US court postpones indictment of Maduro Saab ally

Nov. 1 (Reuters) – A close ally of Venezuelan President Nicolas Maduro will now be on trial for money laundering in Miami federal court on Nov. 15, two weeks later than originally planned, in a case that has further strained relations already frayed between Washington and Caracas.

Prosecutors say Alex Saab, a Colombian-born businessman and main negotiator for Maduro’s socialist government, embezzled around $ 350 million from Venezuela via the United States as part of a corruption program linked to the Venezuelan state controlled exchange rate.

One of Saab’s attorneys, Henry Bell, told Reuters last week his client would plead not guilty to an indictment originally scheduled for Monday.

On Monday, Bell asked US magistrate Edwin G. Torres to postpone the indictment for two weeks.

“Because we have not been able to see Mr. Saab personally at the FDC (Federal Detention Center) as he is in quarantine, we respectfully request that the indictment be upheld,” Bell said. “We expect to see Mr. Saab this week as we believe he will be released from quarantine.”

Bell later told Reuters that “all new inmates at the facility are being quarantined” due to Bureau of Prisons rules.

The Venezuelan opposition has said it hopes Saab will tell US law enforcement what it knows about any criminal activity by senior Venezuelan officials, as well as the government’s plans to evade US sanctions, which were aimed at ousting Maduro. Read more

Washington called Maduro a corrupt dictator and blamed him for the economic collapse of the once wealthy OPEC country.

Saab was extradited in October from Cape Verde, where he was arrested in 2020 when his plane stopped to refuel.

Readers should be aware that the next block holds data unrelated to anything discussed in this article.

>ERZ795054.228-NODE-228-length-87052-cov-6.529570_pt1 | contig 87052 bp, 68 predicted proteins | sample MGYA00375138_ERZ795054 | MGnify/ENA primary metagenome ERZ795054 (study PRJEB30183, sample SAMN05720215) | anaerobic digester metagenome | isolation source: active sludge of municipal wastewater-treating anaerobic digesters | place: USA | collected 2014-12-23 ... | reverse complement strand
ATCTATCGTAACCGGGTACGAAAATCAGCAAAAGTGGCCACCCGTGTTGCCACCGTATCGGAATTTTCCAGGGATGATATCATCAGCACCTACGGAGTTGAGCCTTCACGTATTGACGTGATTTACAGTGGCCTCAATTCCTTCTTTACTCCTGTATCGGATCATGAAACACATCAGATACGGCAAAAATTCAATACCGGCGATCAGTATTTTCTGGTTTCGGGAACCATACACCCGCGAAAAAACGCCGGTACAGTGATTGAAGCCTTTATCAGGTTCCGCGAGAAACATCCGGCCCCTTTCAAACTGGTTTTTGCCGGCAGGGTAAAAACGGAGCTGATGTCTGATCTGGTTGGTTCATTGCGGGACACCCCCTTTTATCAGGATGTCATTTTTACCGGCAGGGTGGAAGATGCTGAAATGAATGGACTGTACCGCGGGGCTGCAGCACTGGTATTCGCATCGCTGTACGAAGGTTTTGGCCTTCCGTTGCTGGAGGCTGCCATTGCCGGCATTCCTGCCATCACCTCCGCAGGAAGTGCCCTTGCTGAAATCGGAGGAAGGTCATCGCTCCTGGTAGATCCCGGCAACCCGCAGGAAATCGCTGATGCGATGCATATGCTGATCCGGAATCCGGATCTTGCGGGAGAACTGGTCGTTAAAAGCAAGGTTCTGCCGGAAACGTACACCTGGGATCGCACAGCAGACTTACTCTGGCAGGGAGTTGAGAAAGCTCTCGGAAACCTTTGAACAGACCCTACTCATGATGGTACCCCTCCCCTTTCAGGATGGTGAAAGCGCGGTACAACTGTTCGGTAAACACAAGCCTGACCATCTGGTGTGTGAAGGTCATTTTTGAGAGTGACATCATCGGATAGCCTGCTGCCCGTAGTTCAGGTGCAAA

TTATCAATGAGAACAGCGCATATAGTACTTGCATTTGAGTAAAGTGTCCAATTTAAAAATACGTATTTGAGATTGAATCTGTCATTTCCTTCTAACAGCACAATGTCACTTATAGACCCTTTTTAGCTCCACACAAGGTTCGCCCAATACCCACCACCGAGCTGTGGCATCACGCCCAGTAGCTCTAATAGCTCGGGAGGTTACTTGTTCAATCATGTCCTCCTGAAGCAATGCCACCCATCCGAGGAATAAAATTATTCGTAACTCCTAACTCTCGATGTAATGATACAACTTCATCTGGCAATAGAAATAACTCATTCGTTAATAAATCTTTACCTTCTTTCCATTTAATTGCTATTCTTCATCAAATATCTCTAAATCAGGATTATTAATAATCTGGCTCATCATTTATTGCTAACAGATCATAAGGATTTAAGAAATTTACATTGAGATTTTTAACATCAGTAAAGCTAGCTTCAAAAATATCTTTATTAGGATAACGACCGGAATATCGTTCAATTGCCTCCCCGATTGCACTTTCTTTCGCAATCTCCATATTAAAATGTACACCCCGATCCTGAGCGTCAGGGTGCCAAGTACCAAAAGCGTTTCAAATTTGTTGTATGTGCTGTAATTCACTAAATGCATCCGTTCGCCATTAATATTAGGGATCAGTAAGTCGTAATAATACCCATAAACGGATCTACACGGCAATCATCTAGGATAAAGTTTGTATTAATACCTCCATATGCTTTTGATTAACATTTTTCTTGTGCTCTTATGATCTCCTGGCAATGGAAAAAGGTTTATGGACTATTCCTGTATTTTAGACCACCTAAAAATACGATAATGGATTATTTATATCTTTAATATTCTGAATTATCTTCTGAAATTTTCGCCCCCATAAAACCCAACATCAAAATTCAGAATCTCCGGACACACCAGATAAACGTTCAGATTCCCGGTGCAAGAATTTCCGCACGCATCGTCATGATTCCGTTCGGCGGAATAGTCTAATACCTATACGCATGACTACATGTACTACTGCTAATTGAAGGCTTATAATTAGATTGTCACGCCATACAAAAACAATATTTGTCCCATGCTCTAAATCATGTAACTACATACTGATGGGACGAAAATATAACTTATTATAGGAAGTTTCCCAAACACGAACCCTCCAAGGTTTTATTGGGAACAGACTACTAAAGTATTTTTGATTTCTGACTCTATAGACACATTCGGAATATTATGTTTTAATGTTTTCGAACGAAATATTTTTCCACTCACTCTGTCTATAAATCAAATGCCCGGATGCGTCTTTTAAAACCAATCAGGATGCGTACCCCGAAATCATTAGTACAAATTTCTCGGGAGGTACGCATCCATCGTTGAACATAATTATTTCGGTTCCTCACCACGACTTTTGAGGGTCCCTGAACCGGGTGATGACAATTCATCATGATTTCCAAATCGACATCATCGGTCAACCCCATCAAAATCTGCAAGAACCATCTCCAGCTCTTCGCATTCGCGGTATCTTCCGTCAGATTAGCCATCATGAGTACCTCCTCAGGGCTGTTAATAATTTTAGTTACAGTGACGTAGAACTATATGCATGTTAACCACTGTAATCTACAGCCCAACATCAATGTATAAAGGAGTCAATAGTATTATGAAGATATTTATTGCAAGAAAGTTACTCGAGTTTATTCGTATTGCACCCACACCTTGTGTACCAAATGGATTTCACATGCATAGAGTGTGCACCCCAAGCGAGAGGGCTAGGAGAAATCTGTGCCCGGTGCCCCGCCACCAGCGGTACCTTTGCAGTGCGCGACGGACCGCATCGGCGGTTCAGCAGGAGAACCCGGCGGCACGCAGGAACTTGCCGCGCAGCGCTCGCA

After the arrest, the Venezuelan government said Saab had obtained Venezuelan citizenship and was appointed a diplomat to negotiate shipments of fuel and humanitarian aid from Iran.

In response to the extradition, Maduro’s government suspended nascent negotiations with the opposition last month.

Maduro’s allies characterized Washington’s pursuit of Saab as part of an “economic war” against Venezuela led by the US government.

The US-backed opposition, which called on Maduro to resume talks, said Saab had become rich as a result of the deals he made with the government and had done nothing to alleviate the suffering of the Venezuelan citizens.

In a court filing filed on Jan.21, lawyers for Saab called the bribery accusations a “suspected cryptic ploy” and said he had denied the allegations.

“Mr. Saab denies this scheme and all allegations in the indictment against him or any conspiracy, corruption or money laundering of any kind,” his lawyers wrote.

Reporting by Alexandra Ulmer in San Francisco and Luc Cohen in New York Editing by Mark Porter and Matthew Lewis

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